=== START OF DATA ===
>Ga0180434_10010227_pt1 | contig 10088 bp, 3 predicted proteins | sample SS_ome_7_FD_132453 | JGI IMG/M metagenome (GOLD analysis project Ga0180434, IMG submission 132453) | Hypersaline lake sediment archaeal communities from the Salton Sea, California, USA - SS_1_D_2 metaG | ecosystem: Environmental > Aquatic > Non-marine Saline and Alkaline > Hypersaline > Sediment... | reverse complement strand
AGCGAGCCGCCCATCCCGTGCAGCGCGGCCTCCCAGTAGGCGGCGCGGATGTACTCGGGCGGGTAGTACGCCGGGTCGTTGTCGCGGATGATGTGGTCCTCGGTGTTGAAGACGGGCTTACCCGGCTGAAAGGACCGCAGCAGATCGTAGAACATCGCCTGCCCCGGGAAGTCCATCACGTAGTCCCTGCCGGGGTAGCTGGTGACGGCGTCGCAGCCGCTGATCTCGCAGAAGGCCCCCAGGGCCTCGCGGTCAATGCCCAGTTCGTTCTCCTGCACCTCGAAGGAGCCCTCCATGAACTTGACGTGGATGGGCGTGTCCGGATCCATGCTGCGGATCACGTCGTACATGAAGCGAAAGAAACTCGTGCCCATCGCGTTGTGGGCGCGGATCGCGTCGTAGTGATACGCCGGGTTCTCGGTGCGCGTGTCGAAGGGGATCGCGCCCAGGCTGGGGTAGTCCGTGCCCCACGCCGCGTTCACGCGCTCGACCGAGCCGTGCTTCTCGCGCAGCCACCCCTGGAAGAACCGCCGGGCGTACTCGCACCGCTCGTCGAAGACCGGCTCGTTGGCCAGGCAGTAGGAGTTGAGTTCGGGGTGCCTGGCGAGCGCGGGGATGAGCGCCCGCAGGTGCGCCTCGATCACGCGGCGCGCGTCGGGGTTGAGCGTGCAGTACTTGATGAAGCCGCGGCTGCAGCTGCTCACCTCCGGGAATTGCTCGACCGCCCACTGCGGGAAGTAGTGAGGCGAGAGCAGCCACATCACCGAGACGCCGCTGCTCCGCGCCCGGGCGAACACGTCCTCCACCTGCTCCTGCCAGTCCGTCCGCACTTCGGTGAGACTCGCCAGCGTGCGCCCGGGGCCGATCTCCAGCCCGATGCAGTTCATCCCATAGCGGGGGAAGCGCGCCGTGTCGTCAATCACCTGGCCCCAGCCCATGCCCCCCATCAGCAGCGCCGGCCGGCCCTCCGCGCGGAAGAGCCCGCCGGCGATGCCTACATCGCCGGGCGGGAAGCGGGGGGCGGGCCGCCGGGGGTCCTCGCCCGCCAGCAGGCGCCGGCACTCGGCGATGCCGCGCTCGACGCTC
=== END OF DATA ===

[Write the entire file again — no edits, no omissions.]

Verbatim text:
>Ga0180434_10010227_pt1 | contig 10088 bp, 3 predicted proteins | sample SS_ome_7_FD_132453 | JGI IMG/M metagenome (GOLD analysis project Ga0180434, IMG submission 132453) | Hypersaline lake sediment archaeal communities from the Salton Sea, California, USA - SS_1_D_2 metaG | ecosystem: Environmental > Aquatic > Non-marine Saline and Alkaline > Hypersaline > Sediment... | reverse complement strand
AGCGAGCCGCCCATCCCGTGCAGCGCGGCCTCCCAGTAGGCGGCGCGGATGTACTCGGGCGGGTAGTACGCCGGGTCGTTGTCGCGGATGATGTGGTCCTCGGTGTTGAAGACGGGCTTACCCGGCTGAAAGGACCGCAGCAGATCGTAGAACATCGCCTGCCCCGGGAAGTCCATCACGTAGTCCCTGCCGGGGTAGCTGGTGACGGCGTCGCAGCCGCTGATCTCGCAGAAGGCCCCCAGGGCCTCGCGGTCAATGCCCAGTTCGTTCTCCTGCACCTCGAAGGAGCCCTCCATGAACTTGACGTGGATGGGCGTGTCCGGATCCATGCTGCGGATCACGTCGTACATGAAGCGAAAGAAACTCGTGCCCATCGCGTTGTGGGCGCGGATCGCGTCGTAGTGATACGCCGGGTTCTCGGTGCGCGTGTCGAAGGGGATCGCGCCCAGGCTGGGGTAGTCCGTGCCCCACGCCGCGTTCACGCGCTCGACCGAGCCGTGCTTCTCGCGCAGCCACCCCTGGAAGAACCGCCGGGCGTACTCGCACCGCTCGTCGAAGACCGGCTCGTTGGCCAGGCAGTAGGAGTTGAGTTCGGGGTGCCTGGCGAGCGCGGGGATGAGCGCCCGCAGGTGCGCCTCGATCACGCGGCGCGCGTCGGGGTTGAGCGTGCAGTACTTGATGAAGCCGCGGCTGCAGCTGCTCACCTCCGGGAATTGCTCGACCGCCCACTGCGGGAAGTAGTGAGGCGAGAGCAGCCACATCACCGAGACGCCGCTGCTCCGCGCCCGGGCGAACACGTCCTCCACCTGCTCCTGCCAGTCCGTCCGCACTTCGGTGAGACTCGCCAGCGTGCGCCCGGGGCCGATCTCCAGCCCGATGCAGTTCATCCCATAGCGGGGGAAGCGCGCCGTGTCGTCAATCACCTGGCCCCAGCCCATGCCCCCCATCAGCAGCGCCGGCCGGCCCTCCGCGCGGAAGAGCCCGCCGGCGATGCCTACATCGCCGGGCGGGAAGCGGGGGGCGGGCCGCCGGGGGTCCTCGCCCGCCAGCAGGCGCCGGCACTCGGCGATGCCGCGCTCGACGCTC